"What a (long) title for the album...giving me over 10 minutes of naturally changing pulsating drones and guitar feedbacks (on "buffalo and daughter") to think this over, before coming to the semi-drugged-mind psychedelic folk core expression. On some point this seems like how brains and brainwaves thoroughly become like roots of trees. They grow with the acoustic guitar pickings, with humming droning waves in the vocals, taking time to stretch with its mood creations...(and this especially on "black swan"). The harmony vocals on "Buffalo Forever" will possibly bring Devendra Banhart to mind for some listeners, bringing this kind of loner hippie to a tepee, which thoroughly will be smashing to pieces its wow-wow drumming...on his guitar, very distorted in mind, flesh, and wood. "Prayers for singers" makes it up with flowers, whistles, and witches-brew hummings as flipped romantic religious worships and bubbled colourful consciousnesses. Some songs are listed as dedications to life, while the first one which breaths a pause is the meditational moment; a few others are moments of waiting in vain, and are the songs of death, drooping sadly towards a certain wickedness. "Kill me again" is again a bit more communal, with a whipping and hopping ritualistic feeling in the rhythms, as a controlled wackiness, romantic-religious and keeping finger-crossed control in song while mind-losing and opening its consciousness. "Paean: Kitteridge Sam" is calm and sweet, like celebrated candy butterflies swimming in butter. The whole crowd of musicians sings along, in harmony with harmony and a bit of disharmony. "North Country Girl" is a heretic outburst heart full of romance, love, desire and wining, with troubadour guitarpickings and child playroom glockenspiel remembrances slightly dementing, and some harmonium. "Song of sorrow" is again a song of death and sadness, blowing in the winds of lost times. The same backing musicians (himself) howl along like priests, or play glockenspiel like victims of circumstances. "The golden road" sings to the full lightness of daylights again, of thoughts that first were hidden away in prison pits, while having collected so many emotions with it, its final expression becomes transcendent by its seeing light for the first time. This is once more entirely romantic, and is one of the so many more poetic moments that make my brains and heart melt again, letting me visualize all interconnecting moments, that let me write words spoiled with spotting ink that spreads their way around all that has been written and thought and imagined, becoming one with the method of the visionary artist. The last few tracks dream further away with guitar pickings. The last track, "White shroud" is a song that cries differently, and is spontaneously sung more "Japanese", -as a matter of saying- a beautiful approach; for the same reason this is the voice of a native Indian : anyhow, it is a heart singing, with the ghost and spirit-of-a-heart speaking and singing in tongues. Yes, I like this. But I must admit : I had to listen a few times before being able to start writing about it. My attention first melted so much with music and poetry and I almost lost myself completely in its coloured cocoonic bubble." Gerald, Psyche Van Het Folk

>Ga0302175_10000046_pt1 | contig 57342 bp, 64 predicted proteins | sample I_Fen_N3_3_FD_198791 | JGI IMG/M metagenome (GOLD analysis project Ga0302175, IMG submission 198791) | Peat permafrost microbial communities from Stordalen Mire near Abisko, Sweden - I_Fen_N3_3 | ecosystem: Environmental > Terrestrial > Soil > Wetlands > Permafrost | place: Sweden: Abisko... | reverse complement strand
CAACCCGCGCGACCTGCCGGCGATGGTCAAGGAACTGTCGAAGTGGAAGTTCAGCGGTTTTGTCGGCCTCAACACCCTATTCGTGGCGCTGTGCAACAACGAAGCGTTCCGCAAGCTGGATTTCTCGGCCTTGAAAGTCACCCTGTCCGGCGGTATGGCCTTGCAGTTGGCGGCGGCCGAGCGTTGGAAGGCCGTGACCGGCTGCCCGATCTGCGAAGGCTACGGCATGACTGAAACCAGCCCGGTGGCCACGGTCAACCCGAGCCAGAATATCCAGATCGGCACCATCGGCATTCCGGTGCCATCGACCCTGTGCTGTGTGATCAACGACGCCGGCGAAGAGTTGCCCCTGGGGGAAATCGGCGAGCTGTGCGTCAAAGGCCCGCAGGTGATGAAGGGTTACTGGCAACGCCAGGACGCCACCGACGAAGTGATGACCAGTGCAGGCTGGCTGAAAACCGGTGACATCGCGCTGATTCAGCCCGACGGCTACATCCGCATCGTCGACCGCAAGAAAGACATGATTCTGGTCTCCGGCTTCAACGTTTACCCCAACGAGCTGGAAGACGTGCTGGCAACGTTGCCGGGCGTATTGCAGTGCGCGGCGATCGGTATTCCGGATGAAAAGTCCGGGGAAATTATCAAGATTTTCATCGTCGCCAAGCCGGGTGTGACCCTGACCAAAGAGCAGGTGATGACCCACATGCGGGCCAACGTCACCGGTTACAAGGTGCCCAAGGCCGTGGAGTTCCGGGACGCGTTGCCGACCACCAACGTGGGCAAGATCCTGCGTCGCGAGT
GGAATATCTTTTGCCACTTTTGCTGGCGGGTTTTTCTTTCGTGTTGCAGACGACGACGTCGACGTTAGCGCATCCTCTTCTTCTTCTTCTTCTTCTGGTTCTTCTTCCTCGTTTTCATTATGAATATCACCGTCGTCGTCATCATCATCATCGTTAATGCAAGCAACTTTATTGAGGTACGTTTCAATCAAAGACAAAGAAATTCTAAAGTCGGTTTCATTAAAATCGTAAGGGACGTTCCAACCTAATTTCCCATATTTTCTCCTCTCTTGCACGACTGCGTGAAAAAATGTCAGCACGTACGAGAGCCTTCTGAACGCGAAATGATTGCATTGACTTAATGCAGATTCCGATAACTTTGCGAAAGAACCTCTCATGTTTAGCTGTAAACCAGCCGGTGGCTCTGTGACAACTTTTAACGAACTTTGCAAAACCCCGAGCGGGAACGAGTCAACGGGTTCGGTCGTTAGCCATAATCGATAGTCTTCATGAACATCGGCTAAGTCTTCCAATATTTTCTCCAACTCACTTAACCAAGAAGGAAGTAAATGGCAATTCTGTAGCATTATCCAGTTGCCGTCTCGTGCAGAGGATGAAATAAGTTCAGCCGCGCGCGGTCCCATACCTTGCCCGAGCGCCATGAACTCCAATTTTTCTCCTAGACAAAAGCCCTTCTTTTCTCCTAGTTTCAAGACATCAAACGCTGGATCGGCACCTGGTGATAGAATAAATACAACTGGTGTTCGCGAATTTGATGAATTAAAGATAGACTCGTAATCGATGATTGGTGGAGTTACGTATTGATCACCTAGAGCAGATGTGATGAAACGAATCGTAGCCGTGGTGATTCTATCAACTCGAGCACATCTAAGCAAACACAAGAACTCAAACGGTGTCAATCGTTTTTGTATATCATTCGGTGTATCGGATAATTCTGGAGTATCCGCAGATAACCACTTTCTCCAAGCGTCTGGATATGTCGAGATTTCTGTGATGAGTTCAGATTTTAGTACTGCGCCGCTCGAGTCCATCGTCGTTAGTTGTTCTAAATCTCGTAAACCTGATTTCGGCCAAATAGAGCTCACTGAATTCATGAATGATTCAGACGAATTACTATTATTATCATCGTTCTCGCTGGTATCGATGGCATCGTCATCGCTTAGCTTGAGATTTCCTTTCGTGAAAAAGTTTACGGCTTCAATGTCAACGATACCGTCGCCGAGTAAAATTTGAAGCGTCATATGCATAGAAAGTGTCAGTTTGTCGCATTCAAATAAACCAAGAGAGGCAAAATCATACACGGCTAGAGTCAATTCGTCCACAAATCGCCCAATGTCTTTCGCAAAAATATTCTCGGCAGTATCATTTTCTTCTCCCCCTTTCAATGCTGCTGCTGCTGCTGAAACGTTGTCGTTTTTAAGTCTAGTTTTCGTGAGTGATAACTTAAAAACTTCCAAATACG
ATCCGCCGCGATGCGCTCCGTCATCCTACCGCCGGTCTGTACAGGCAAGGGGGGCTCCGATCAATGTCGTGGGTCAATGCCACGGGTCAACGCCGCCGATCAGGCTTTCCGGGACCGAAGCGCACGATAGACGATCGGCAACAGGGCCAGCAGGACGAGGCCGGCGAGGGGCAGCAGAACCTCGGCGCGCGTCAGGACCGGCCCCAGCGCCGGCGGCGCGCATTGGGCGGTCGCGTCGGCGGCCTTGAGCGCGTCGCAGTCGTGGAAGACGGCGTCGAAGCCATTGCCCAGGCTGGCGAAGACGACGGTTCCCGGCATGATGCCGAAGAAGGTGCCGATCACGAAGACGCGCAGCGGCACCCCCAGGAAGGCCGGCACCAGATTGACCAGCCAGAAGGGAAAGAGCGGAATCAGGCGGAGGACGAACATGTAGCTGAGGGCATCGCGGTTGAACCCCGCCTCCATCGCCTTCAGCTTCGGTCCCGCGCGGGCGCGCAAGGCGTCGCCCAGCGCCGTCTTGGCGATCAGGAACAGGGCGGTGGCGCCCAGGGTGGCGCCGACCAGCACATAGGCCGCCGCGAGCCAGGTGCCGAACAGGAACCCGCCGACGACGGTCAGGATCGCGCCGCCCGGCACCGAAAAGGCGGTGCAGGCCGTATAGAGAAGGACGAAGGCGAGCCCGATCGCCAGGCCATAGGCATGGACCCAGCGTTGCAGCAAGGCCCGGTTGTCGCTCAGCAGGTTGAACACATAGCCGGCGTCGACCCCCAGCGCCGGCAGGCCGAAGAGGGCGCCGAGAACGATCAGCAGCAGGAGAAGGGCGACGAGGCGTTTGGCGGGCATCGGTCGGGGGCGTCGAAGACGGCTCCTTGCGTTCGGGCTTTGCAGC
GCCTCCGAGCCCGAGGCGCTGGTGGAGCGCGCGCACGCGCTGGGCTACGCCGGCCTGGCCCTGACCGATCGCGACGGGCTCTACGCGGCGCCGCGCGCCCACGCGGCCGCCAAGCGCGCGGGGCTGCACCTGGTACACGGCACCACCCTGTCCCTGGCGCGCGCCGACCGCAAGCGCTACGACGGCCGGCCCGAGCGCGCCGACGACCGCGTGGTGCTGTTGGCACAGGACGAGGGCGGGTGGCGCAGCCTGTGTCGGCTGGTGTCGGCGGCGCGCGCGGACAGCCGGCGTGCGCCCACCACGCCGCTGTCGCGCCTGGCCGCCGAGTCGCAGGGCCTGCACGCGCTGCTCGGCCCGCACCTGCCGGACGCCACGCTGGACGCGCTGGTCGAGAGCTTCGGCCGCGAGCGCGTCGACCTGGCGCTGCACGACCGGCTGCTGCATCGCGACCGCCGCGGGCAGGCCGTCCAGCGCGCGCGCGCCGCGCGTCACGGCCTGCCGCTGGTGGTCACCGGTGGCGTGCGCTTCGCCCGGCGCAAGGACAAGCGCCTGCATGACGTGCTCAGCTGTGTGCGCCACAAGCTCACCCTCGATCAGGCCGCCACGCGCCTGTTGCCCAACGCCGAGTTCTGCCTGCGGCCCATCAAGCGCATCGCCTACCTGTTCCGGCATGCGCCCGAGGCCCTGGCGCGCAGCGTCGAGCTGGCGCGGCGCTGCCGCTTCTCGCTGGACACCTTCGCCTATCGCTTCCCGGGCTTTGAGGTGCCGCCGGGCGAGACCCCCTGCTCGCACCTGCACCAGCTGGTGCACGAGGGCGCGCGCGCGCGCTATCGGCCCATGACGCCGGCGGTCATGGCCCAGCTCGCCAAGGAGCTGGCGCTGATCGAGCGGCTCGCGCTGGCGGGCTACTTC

"The actual title of this album contains 50 words (approx), and ends with "Blessedhood", so I have shortened it for this review. Over-long title aside however, I have no qualms about recommending this lovely slice of lo-fi psych folk that overflows with a mellow groove and haunting songs.